Overview: A description of ETH wallets as a new sign-on solution for the whole internet, and emergent benefits for shoppers and stores.
Crypto wallets built on Ethereum are unlocking a paradigm shift for retail, starting with e-commerce and expanding to brick-and-mortar (and everything "omnichannel" in between).
What is a crypto wallet?
A crypto wallet is an app that allows users to store and retrieve their digital assets (think: money, loyalty reward cards, art, music, video game characters, etc). Since your wallet is completely unique to you, and secured by your password, a wallet also serves as a proof of identity that you can use to sign into websites.
Ryan Sean Adams pointed this out that "crypto may have accidentally fixed one of the internet's most annoying problems" by creating a tool for universal sign-in. (Shout out to the Not Investment Advice podcast where I heard this first).
The status quo for sign-on on the internet is that every website requires you to create a username and password — so you end up with 900 different accounts. Partial solutions to this exist: there are identity providers like Google, Facebook, and Shopify; there are also password managers like 1password that help organize your 900 passwords. However, ETH wallets have several key aspects that make them significantly more simple and robust:
- Ease of use. The first time you use a wallet (like Metamask or Rainbow — 101 setup guide here) to log into something (like Opensea) is magical. With very little friction you're in the door. Just as "water flows to the lowest point," the web (especially e-commerce) flows towards the most frictionless user experience. Andrew Chen talks about how this ease of use will be a major unlock for anyone thinking hard about growth.
- Universal protocol. Since it's an open source, universal standard, any site can accept wallets. It's apolitical, not tied to any company. Unlike Google, Facebook, or Shopify sign-in, it's an open protocol that allows for unbounded applications and creativity, with no gatekeeper.
- Your wallet, your data. You own all of the info in your wallet. You can create multiple wallets, delete wallets, and choose what's inside of them or not. No doubt there's work to be done on the privacy layer, but that's only a matter of engineering. Being be to control of your info at a single point within your wallet is powerful compared to trying to manage your privacy across 900 sites, or even across Google + Facebook + Shopify sign-ins.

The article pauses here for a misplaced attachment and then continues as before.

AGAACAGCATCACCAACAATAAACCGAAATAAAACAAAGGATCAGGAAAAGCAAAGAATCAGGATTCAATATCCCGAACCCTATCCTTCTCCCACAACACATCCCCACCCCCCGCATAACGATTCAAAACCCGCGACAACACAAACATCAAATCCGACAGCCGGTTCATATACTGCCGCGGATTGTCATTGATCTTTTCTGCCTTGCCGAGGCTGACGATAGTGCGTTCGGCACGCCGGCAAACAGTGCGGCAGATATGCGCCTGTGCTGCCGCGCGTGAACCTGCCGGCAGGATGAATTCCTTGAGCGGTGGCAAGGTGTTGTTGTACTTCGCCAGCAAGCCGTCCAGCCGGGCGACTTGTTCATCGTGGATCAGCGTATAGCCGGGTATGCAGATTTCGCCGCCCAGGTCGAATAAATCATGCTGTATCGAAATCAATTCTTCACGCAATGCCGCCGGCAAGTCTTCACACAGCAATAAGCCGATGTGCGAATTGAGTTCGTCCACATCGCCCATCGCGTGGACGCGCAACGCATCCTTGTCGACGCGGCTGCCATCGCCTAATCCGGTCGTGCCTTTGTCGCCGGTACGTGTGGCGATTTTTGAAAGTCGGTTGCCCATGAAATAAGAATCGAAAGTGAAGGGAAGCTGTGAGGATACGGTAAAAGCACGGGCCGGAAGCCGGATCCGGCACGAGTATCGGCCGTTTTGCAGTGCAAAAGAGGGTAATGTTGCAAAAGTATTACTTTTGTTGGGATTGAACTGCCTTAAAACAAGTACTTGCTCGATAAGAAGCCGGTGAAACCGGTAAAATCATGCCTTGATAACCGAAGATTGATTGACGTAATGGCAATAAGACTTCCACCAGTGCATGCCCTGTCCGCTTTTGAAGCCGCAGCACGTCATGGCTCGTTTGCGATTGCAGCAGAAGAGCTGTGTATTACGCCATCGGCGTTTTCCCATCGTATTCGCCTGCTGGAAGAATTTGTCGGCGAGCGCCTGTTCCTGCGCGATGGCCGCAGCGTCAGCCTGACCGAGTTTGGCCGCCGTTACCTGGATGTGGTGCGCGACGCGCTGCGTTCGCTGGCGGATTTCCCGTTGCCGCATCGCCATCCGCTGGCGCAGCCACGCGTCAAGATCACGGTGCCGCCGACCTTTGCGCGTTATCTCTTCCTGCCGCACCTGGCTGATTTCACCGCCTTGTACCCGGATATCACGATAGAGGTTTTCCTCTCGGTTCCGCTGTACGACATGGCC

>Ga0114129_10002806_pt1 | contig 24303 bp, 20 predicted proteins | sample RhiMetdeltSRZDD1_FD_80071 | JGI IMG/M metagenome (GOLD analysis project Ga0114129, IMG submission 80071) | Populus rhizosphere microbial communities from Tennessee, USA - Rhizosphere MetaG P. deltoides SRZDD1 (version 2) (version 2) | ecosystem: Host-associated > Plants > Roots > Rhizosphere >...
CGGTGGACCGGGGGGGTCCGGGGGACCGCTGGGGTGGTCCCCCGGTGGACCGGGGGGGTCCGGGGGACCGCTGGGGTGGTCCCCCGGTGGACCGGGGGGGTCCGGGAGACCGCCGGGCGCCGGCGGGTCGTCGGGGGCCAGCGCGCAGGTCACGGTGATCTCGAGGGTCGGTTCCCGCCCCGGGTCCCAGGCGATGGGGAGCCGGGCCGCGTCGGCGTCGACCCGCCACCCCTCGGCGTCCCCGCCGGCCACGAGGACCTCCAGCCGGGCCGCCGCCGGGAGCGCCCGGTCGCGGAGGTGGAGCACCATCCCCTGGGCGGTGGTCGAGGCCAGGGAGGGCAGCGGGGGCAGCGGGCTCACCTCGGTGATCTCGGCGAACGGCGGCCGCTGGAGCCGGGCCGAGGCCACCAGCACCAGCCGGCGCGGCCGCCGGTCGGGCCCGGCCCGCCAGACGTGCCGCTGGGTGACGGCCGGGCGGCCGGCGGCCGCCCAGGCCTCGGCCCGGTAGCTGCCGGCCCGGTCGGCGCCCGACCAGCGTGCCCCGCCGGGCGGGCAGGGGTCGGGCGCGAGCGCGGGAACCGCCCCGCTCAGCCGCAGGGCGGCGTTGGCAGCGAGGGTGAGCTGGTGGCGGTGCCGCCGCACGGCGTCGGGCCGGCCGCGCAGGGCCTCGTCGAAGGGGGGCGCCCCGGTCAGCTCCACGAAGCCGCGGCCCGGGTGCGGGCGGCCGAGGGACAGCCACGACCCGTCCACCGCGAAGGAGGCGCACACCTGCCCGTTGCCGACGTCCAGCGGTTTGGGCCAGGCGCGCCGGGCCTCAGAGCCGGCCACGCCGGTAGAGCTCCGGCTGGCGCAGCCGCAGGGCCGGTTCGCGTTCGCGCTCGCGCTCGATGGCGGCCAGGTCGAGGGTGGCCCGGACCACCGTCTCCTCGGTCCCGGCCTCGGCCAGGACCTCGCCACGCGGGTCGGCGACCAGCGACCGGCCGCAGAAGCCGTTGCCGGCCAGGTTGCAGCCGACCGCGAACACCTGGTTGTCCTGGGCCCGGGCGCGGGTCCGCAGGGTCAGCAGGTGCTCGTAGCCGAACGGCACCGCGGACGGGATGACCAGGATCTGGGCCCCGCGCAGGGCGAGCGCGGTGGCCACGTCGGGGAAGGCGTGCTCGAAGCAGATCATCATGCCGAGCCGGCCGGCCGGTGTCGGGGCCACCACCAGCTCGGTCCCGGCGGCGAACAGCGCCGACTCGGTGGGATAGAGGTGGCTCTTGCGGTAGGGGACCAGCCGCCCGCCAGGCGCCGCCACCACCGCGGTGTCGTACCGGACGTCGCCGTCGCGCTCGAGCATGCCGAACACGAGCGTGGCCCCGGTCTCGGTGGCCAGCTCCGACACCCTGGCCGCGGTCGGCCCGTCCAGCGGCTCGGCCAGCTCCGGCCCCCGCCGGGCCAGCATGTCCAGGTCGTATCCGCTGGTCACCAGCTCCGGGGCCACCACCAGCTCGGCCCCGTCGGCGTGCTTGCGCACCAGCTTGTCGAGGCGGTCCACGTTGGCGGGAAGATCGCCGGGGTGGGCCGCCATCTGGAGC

- Metadata. Your wallet can have money, but it can also have all sorts of meta data like your shipping address, loyalty rewards, past purchases, etc. If that's the first order, consider the second order: What if your Nike card can talk to your Barry's Bootcamp card, and achievements at Barry's unlock merch or discounts at Nike? What if buying tickets to an event gets you wallet access into an app to socialize with other people who have tickets in their wallet? Theoretically, this is all possible on the current web, but ETH wallets as an open protocol make this 10x easier, which is exciting.
- You can still transact in USD. As Marc Andreessen pointed out in 2014, crypto can be used as a payment system while still allowing the transaction to take place in a USD basis. What this looks like, e.g. if you're shopping on Nike's website, is that the price would show up in USD —say $90 for some kicks. When you pay with your wallet, $90 worth of ETH gets sent from your wallet to Nike's wallet. Nike receives the ETH, and if they choose, can automatically convert that ETH into USD. So for both parties the transaction is practically in USD, but the sign in and money transfer is much faster.
Right now wallets are mainly being used in crypto communities. You can use your wallet to login and buy/sell crypto currencies, buy art on OpenSea, buy items for online games (see Kyle Russell's fantastic article on Loot), etc.
The exploding popularity of these use cases and communities, and the fundamental benefits listed above, make it it's possible (likely!) that wallets become the universal login for e-commerce stores, and everything else on the internet.